Top 7 Money Tips for New College Grads
Top 7 Money Tips for New College Grads " Life after college is kind of scary. You start a job. You might have moved to a new city. You might be looking for new friends. You’re just trying to figure it all out. Independence is cool and all, but it does come with an enormous […]
Life after college is kind of scary. You start a job. You might have moved to a new city. You might be looking for new friends. You’re just trying to figure it all out. Independence is cool and all, but it does come with an enormous level of responsibility. In the midst of all of these life changes, one of your greatest responsibilities is to figure out your finances. A lot of people complain that they should’ve gotten a personal finance class in high school. And, they’re so right. We all got sex ed but not financial ed? It makes absolutely no sense. We’re going to right this wrong today and talk about the absolute essentials you need to know about money and personal finance once you take off your cap and gown.
1. Understand How to Build Wealth
Building wealth is very simple. You need to increase your assets and lower your debts. By doing this, you will increase your net worth. When we talk about people who are wealthy, we are talking about people who have a high net worth.
A high net worth is not really about just building up loads and loads of money. It’s more about feeling more secure and free to do the things that you love in life. By building good budgeting, saving, and investing habits, you can increase your assets and lower your debts easily, thereby increasing your net worth.
2. Pay Off Your Credit Card Balance Every Month
Paying off your credit card balance every month is important so that you never pay interest on your credit cards. Paying interest on your credit card just doesn’t make sense financially. Honestly, you should not have a credit card if you cannot pay the credit card balance every month.
You want to be in a situation where you are benefiting from having a credit card, whether that be travel points, hotel points, or cash back. If you don’t pay down your balance in full, the interest you pay may very well be greater than the rewards you receive.
Also, forcing yourself to pay down your balance every month will build up your financial discipline. You will need that discipline to pay off other debts like student loans or a mortgage, as well as sticking to your budget and savings goals.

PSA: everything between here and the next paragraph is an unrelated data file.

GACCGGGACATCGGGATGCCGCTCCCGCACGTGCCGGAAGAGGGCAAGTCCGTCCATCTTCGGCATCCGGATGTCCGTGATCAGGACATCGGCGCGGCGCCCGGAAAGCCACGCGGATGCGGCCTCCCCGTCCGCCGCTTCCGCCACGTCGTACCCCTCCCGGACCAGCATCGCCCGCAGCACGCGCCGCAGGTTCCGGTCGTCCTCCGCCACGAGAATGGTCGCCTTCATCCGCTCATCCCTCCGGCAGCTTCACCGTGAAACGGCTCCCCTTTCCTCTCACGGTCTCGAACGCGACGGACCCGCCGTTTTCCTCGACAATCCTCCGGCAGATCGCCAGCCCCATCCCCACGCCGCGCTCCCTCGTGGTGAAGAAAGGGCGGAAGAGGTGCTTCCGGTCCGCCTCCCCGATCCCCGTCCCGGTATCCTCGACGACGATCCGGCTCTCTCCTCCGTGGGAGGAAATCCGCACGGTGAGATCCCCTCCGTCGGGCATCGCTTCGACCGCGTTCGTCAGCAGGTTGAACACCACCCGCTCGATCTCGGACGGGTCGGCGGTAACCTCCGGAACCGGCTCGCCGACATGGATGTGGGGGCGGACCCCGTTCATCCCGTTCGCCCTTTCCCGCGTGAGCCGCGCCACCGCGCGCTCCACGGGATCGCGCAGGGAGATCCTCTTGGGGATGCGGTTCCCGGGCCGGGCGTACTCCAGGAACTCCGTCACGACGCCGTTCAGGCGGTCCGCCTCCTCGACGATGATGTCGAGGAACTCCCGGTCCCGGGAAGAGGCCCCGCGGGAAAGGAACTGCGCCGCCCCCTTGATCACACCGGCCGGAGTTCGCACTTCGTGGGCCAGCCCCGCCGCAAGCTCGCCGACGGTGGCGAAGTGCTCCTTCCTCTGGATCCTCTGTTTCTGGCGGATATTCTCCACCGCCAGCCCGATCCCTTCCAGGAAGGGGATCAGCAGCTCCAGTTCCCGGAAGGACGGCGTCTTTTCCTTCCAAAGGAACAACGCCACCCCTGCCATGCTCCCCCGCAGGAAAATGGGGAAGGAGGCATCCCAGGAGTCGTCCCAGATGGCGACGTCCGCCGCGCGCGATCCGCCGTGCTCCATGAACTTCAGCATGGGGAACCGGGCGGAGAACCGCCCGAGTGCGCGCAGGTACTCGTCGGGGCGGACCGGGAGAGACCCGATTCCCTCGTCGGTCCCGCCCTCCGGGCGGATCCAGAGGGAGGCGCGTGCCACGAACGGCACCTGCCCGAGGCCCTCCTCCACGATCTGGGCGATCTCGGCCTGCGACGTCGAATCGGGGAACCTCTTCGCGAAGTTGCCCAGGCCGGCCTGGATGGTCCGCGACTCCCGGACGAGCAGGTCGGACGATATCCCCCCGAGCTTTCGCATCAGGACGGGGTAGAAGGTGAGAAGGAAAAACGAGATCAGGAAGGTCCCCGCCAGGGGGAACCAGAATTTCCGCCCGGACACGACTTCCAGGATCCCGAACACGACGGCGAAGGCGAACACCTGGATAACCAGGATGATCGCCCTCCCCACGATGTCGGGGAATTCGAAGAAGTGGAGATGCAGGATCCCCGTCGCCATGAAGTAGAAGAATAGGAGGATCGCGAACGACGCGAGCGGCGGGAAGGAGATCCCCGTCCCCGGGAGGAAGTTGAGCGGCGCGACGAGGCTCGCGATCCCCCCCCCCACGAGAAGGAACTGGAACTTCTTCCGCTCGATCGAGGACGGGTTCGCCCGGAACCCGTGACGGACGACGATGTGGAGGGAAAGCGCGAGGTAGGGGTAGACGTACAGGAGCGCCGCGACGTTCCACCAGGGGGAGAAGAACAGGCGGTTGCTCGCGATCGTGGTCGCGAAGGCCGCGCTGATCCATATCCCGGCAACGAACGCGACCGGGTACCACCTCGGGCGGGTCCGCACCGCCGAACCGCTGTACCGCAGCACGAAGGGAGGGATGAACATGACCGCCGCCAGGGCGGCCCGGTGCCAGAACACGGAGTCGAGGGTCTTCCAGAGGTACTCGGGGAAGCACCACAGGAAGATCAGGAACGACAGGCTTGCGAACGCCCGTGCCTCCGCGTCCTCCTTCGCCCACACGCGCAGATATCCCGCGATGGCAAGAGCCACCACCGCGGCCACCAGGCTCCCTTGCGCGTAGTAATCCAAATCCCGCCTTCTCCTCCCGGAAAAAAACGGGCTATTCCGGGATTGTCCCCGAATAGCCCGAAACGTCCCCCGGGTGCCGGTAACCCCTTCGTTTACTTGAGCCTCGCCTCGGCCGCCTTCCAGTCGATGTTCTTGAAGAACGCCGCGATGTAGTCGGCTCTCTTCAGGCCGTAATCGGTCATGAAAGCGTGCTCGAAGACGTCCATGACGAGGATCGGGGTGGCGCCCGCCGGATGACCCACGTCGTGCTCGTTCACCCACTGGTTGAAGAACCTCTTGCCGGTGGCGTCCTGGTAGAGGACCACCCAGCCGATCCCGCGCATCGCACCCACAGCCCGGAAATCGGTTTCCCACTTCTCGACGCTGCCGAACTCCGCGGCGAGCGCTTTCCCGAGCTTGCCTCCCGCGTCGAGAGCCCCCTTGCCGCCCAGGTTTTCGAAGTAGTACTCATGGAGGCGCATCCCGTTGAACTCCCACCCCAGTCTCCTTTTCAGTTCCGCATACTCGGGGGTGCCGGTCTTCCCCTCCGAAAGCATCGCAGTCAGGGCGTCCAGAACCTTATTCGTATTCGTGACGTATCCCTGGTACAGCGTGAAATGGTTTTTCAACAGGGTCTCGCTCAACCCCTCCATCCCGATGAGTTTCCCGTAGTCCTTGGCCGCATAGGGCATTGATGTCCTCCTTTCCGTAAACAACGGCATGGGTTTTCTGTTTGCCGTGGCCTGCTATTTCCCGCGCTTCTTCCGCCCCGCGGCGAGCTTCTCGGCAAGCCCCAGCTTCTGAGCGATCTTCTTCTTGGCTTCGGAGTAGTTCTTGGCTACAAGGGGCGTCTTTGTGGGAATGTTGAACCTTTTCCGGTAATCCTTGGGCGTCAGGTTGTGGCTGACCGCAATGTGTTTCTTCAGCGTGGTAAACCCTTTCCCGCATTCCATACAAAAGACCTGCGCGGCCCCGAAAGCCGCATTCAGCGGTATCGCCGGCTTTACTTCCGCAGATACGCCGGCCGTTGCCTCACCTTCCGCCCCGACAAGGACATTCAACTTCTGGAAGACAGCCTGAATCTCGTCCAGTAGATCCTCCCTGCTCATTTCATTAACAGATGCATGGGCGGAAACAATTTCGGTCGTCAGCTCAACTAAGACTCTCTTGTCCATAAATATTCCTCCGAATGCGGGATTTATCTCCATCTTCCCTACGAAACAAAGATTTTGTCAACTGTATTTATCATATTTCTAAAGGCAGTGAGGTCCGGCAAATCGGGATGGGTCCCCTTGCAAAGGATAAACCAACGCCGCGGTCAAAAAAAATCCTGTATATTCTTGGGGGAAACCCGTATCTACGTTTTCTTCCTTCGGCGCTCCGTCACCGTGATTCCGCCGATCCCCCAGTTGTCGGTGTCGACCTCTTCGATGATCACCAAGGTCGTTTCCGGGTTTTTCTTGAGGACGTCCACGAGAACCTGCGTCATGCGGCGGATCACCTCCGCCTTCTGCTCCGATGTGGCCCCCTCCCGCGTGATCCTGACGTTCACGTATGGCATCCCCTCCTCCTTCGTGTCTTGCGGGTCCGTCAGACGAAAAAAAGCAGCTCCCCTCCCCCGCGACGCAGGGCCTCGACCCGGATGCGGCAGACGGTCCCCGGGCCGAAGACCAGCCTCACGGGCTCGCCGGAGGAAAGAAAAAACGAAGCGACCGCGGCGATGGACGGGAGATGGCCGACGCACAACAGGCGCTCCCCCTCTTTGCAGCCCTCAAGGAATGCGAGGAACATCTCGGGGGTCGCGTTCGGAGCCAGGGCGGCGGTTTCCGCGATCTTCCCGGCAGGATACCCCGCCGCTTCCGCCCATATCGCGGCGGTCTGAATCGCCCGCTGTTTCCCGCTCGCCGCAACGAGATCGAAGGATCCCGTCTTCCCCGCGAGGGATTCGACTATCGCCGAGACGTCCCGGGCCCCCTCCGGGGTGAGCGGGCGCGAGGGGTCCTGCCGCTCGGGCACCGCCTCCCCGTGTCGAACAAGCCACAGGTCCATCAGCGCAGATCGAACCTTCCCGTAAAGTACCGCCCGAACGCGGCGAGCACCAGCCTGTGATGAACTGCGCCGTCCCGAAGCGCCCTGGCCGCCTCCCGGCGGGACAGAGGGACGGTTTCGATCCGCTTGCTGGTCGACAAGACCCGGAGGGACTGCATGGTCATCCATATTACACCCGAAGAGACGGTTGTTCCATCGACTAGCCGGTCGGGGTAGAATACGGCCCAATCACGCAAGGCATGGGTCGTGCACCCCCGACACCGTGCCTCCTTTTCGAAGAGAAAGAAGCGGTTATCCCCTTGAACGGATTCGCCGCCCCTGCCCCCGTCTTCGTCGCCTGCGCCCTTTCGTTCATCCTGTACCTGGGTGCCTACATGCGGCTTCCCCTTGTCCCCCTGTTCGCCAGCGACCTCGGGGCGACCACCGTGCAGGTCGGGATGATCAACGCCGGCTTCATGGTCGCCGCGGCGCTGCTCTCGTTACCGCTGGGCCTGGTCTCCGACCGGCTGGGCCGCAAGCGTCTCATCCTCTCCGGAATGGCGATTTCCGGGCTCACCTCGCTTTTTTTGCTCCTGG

3. Make a Plan to Pay Off Your Debt
Whether it’s student loan, credit card, or car debt, you need to create a monthly plan for how you’re going to tackle that debt. As we talked about earlier, debt lowers your total net worth. Your student loan, credit card, and car debt aren’t productive loans, meaning that having the loan isn’t making you more money. Yes, you got a college degree and hopefully got your first job, but the student loan isn’t producing anything for you anymore, so you should pay it down.
Not only are these not productive loans, you are going to pay so much money in interest if you put off paying down the loan as quickly as possible. Why pay thousands of dollars to a bank when you can create a plan and tackle your debt.
The best part about paying down your debt as quickly as possible is that you will end up feeling free and independent. It’s such an amazing feeling knowing that you don’t owe anyone anything and that they can’t take your possessions if you end up in a horrible situation and can’t make a payment on your loan.
4. Save at Least $1,000 for Emergencies
Just do it. A couple of weeks ago my car stopped in the middle of the highway. Needless to say, I needed to buy a new car. Thankfully I could use my downtrodden car as a down payment, but it was a wake up call for me. I always knew that I needed an emergency fund. However, I’ve sacrificed building my emergency savings to pay off all of my student loans. Yes, it was for a noble cause but it wasn’t the smartest decision.
$1,00 is enough for you to feel secure if you have an unexpected medical, car, or family emergency. It’s not going to cover a major emergency, but that little cushion will make you feel so much better when you’re in any crisis. In the future, you want to build up an emergency fund of 3 – 6 months of your basic monthly expenses.